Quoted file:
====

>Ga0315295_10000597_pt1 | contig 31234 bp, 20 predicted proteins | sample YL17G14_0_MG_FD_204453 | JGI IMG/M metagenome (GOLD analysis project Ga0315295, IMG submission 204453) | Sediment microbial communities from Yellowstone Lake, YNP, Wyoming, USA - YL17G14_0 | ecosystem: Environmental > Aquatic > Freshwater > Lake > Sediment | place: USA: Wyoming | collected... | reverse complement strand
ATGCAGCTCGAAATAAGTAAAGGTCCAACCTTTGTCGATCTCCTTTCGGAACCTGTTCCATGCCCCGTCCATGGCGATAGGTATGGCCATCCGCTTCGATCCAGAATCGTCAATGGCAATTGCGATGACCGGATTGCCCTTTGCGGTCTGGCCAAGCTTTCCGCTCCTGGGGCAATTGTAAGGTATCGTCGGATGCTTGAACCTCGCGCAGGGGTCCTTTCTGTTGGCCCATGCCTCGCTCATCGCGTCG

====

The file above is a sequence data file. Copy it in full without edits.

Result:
>Ga0315295_10000597_pt1 | contig 31234 bp, 20 predicted proteins | sample YL17G14_0_MG_FD_204453 | JGI IMG/M metagenome (GOLD analysis project Ga0315295, IMG submission 204453) | Sediment microbial communities from Yellowstone Lake, YNP, Wyoming, USA - YL17G14_0 | ecosystem: Environmental > Aquatic > Freshwater > Lake > Sediment | place: USA: Wyoming | collected... | reverse complement strand
ATGCAGCTCGAAATAAGTAAAGGTCCAACCTTTGTCGATCTCCTTTCGGAACCTGTTCCATGCCCCGTCCATGGCGATAGGTATGGCCATCCGCTTCGATCCAGAATCGTCAATGGCAATTGCGATGACCGGATTGCCCTTTGCGGTCTGGCCAAGCTTTCCGCTCCTGGGGCAATTGTAAGGTATCGTCGGATGCTTGAACCTCGCGCAGGGGTCCTTTCTGTTGGCCCATGCCTCGCTCATCGCGTCG